Tasneem didn't have her things, but she would make do. She could borrow something to sleep in, and Ms. Munro owned enough extra blankets for everyone in the building. It was August anyhow, how many blankets could she need? And so on.

Ms. Munro took painful, climbing breathes. Her coughs were thick. Pink splotches spread over more and more of her kerchief.

It was happening too quickly.

She thought of Jeanette in Brazil.

Jeanette had visited a couple months earlier. Tasneem wanted to hate her, and at first, that went well. She resented the banter Jeanette shared with her mother, even the way they snapped at each other, and when Jeanette asked Tasneem to go outside for a smoke, she judged that, too. But once they were outside, Jeanette's hand shook so much she couldn't light. She shook for 20 minutes, and Tasneem held her and listened to her confessions.

"Should I call Jeanette?"

Ms. Munro gave a slight nod.

Tasneem went to the living room to make the call. She told Jeanette she should come. She said "Yes" twice more and then took the phone to Ms. Munro. Tasneem left the room.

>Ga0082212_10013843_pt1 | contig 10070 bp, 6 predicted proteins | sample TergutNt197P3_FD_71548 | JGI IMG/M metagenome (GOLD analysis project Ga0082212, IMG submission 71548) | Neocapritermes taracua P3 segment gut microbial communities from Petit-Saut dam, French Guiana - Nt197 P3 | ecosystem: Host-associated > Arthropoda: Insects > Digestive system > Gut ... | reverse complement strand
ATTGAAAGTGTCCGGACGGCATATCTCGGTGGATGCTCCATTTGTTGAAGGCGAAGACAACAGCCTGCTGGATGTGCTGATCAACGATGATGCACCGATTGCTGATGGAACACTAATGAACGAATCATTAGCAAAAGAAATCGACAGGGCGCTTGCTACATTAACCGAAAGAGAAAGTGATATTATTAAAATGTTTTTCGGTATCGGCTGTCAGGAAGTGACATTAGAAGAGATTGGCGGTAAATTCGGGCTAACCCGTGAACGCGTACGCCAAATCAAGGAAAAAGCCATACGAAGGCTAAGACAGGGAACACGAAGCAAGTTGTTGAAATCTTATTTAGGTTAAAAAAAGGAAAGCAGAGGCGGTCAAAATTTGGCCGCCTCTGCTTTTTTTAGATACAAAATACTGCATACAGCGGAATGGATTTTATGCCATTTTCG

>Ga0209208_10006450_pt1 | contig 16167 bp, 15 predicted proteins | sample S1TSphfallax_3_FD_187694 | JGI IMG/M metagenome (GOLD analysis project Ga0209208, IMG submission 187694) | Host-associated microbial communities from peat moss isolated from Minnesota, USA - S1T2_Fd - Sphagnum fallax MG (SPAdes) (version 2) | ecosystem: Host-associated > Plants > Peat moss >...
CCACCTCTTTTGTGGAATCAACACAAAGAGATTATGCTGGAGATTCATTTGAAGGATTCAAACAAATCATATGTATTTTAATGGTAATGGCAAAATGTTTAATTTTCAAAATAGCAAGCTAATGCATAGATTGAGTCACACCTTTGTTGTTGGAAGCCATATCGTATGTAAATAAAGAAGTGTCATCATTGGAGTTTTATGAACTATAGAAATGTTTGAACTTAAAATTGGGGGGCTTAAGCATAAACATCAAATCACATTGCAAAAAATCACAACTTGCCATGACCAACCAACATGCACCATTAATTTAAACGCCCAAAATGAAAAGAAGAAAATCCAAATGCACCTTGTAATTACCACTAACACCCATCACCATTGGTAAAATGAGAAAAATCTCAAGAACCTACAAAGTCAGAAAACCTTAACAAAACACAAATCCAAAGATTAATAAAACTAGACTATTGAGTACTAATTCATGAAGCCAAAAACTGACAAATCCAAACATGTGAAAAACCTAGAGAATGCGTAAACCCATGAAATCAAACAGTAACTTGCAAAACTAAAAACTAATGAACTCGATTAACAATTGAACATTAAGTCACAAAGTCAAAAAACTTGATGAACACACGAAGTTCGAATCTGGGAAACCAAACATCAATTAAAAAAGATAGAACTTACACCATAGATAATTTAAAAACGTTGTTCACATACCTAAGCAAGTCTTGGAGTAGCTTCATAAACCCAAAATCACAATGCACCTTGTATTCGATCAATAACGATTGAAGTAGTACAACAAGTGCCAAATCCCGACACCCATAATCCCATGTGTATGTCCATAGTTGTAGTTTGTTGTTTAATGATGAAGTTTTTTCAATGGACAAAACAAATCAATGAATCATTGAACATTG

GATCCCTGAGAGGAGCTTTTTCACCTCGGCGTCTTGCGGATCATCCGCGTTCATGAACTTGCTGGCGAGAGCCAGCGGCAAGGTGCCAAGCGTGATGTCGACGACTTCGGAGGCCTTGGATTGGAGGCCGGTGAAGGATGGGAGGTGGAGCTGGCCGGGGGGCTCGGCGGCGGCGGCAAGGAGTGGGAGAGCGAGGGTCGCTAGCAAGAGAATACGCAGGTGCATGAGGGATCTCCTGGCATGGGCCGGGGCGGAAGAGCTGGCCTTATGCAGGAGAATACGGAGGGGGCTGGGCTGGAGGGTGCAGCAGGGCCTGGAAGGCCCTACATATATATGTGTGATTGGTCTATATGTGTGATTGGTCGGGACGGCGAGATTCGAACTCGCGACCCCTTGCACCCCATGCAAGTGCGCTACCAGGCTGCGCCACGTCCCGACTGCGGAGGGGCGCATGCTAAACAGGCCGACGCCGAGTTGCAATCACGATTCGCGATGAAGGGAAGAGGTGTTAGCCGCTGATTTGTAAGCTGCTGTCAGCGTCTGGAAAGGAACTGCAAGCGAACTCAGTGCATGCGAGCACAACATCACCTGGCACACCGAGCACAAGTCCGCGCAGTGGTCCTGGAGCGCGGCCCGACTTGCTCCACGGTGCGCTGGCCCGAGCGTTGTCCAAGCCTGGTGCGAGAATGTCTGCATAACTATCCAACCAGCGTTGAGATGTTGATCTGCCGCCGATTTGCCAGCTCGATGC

Tasneem shut off the television. Ms. Munro wasn't watching, hadn't been for a while. Her head was tilted towards the ceiling. Tasneem listened to her breaths. They had never spoken about the thing most certain in their arrangement.

Here they were.

Tasneem put her chin on the bed next to the hand she was holding. She could see Ms. Munro's eyes under their lids.

Tasneem couldn't be the one Ms. Munro really wanted there, she wasn't the person Ms. Munro was thinking of, and yet nothing was more immediate to Tasneem than that moment. It was a humbling asymmetry.

"...you believe in God?"

Ms. Munro had turned her head slightly towards Tasneem. The words barely choked through.

This was the confession game, too.

"Yes," Tasneem said.

"Do you know... what happens?"

"I think so," Tasneem said. "But I don't know."

Ms. Munro's eyes settled on her.

Tasneem clutched her hand as long as she could, not knowing when either of them was alone.